ONE Magazine

The official publication of
Catholic Near East Welfare Association

Celebrating 50 years | God • World • Human Family • Church

Seventy-Seven Times

When helping others, there should be no limit to our love.

The beginning of the book of Genesis explains why God’s creation is marred by evil. In simple stories, it gives a profound message. God’s work is good. If there is evil, it comes from our misuse of our God-given freedom.

After the shocking story of Cain’s killing of his brother, the litany of his descendants culminates with Lamech. Lamech’s evil boast is that his revenge against his enemies knows no bounds: “I have killed a man for wounding me, a boy for bruising me. If Cain is avenged sevenfold, then Lamech seventy-sevenfold.”

There is a beautiful, contrary story in the Gospel according to Matthew. When Peter asks Jesus, “Lord, if my brother sins against me, how often must I forgive him? As many as seven times?”

Jesus answers, “I say to you, not seven times but seventy-seven times.” Not only must we renounce our right to revenge, we must pardon those who injure us and our pardon must know no bounds!

Gustave Flaubert wrote a very moving short story called The Legend of Saint Julian the Hospitaller. It’s a variation of the Saint Christopher theme, about recognizing the Lord in one of His least ones.

Julian, living a life of austerity and penance for his many and great sins, is visited by a hideous, leprous beggar. First he needs shelter; Julian shares his hut. Then he asks him food and drink; Julian gives away his meager meal. Next he asks rest; Julian shares his pallet. Finally he asks him warmth; Julian, overcoming his instinctive loathing, takes him in his arms.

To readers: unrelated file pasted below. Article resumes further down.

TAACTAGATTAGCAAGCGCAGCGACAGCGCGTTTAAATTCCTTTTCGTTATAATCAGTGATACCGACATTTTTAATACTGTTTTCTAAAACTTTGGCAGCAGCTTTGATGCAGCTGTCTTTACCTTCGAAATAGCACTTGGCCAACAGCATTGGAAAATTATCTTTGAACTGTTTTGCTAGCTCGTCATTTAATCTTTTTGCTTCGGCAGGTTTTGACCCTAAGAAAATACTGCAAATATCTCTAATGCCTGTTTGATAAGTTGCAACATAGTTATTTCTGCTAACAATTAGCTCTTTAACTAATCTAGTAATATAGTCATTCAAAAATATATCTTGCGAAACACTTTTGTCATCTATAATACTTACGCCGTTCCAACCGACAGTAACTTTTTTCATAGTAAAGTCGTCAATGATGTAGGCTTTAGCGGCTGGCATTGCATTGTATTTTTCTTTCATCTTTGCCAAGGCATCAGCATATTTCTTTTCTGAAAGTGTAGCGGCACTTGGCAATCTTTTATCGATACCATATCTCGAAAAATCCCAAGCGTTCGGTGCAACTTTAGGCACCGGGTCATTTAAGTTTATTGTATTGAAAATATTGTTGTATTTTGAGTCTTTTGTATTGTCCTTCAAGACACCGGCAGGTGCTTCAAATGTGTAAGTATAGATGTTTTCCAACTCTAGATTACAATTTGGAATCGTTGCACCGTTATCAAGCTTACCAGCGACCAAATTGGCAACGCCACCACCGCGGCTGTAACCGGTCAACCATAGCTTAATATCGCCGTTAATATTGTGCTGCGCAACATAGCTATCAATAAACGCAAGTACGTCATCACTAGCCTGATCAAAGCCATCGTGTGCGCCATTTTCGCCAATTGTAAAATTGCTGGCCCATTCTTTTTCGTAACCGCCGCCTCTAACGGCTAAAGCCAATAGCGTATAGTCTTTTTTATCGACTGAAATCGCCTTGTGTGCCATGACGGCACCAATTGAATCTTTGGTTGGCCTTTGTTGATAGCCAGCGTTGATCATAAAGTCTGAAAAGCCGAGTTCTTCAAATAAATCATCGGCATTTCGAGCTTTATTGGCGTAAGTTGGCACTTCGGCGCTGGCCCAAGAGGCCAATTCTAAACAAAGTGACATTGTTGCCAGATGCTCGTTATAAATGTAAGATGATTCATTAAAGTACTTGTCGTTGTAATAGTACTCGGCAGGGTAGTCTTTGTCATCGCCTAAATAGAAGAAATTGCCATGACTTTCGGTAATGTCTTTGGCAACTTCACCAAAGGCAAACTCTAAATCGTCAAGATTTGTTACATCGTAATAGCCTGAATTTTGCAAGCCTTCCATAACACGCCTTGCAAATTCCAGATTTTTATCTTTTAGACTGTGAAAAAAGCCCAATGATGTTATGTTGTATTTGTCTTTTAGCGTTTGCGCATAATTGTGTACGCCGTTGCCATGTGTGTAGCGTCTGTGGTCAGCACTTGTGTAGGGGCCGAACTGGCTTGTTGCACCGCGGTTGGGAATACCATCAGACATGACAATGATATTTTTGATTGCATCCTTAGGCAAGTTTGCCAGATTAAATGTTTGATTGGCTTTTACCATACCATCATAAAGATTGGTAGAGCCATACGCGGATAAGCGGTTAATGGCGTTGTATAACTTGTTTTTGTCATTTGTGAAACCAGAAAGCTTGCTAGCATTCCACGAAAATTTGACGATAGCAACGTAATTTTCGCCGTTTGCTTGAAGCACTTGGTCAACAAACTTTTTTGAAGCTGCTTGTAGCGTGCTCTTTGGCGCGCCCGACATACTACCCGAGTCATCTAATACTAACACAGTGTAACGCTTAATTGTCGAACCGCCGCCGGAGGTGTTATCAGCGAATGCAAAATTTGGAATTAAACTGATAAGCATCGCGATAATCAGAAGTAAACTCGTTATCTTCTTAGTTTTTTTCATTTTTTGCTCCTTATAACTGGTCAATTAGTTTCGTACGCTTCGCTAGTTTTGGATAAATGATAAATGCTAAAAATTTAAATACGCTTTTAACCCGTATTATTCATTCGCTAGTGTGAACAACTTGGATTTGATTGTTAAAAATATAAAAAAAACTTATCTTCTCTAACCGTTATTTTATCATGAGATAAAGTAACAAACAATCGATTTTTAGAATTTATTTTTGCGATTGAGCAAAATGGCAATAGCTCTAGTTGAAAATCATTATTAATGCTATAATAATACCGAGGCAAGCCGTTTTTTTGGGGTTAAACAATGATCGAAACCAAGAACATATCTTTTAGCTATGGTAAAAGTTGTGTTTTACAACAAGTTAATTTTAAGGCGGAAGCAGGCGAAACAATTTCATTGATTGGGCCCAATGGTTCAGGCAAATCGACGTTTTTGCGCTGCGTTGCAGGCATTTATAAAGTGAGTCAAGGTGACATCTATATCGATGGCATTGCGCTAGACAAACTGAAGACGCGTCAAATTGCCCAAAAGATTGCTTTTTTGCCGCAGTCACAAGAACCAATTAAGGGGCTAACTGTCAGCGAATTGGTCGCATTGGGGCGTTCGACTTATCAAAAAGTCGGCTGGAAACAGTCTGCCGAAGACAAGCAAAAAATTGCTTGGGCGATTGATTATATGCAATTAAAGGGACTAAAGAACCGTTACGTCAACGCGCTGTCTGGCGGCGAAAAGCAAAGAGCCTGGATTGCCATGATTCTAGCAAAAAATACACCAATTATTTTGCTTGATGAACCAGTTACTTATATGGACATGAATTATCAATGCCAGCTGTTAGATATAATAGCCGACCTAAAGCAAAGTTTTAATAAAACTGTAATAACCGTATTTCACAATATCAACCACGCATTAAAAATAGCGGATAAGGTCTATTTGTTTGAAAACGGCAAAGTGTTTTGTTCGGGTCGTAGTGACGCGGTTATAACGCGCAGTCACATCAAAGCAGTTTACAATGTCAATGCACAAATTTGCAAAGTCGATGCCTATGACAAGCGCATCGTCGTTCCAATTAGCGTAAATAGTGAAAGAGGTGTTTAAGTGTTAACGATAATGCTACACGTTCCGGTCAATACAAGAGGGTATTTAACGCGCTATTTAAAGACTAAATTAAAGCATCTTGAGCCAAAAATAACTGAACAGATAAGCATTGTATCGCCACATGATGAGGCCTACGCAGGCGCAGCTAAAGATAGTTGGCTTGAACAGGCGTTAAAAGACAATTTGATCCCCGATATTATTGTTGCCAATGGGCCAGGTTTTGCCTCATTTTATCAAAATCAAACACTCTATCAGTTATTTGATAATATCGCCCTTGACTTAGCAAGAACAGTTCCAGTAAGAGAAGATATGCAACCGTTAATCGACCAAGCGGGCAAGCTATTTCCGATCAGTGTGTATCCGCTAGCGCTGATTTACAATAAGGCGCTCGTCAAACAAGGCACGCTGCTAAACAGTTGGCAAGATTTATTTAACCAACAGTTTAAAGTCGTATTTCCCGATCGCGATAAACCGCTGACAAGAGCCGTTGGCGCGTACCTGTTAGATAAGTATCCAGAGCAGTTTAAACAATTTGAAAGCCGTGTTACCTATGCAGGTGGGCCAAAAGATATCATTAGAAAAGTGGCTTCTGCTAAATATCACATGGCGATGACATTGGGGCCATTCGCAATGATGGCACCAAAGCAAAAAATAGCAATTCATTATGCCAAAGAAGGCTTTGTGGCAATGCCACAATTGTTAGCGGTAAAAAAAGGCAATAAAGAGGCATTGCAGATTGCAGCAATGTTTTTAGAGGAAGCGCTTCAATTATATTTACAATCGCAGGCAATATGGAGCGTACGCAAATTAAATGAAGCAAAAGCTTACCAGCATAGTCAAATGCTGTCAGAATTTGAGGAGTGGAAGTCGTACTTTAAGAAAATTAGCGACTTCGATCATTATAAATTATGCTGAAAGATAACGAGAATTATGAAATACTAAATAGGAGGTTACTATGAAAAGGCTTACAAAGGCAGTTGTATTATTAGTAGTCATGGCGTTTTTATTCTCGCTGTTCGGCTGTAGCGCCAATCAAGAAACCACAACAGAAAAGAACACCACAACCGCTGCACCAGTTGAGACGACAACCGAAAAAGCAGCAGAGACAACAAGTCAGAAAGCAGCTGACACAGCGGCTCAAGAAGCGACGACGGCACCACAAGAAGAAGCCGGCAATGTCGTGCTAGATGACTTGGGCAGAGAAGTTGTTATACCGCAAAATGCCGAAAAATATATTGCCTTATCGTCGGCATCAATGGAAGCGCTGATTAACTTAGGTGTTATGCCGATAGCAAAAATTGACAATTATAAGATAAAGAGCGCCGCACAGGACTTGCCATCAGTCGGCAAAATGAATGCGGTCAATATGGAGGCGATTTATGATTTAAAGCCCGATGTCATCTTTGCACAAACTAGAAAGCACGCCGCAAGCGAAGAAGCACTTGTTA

The happy ending of the tale: Julian finds himself in the embrace of Christ and caught up into eternal life.

In my life story – maybe yours too – I want to ask Jesus, “Lord, if someone asks my help, how often must I respond to him? As many as seven times?”

“No,” his answer will be, “I say to you, not seven times but seventy-seven times.” Your concern, your charity, your love must know no bounds.

I guess we all know the answer. It’s living the answer that is so hard.

What do I do Lord, if his needs seem to have no end?

What do I do Lord, if he never stops asking me?

What do I do Lord, if helping him consumes all that I have?

What do I do Lord, if he takes not only my money but my time?

What do I do Lord, if response to his needs takes my blood, my sweat and my tears?

This is my commandment: love one another as I love you. No one has greater love than this, to lay down one’s life for one’s friends.

For whoever wishes to save his life will lose it, but whoever loses his life for my sake will find it.

There are no limits to the human needs the media spread before our eyes. There are no limits to the appeals to our charity. May there be no limits to our love.

Msgr. Robert L. Stern, Secretary General of CNEWA

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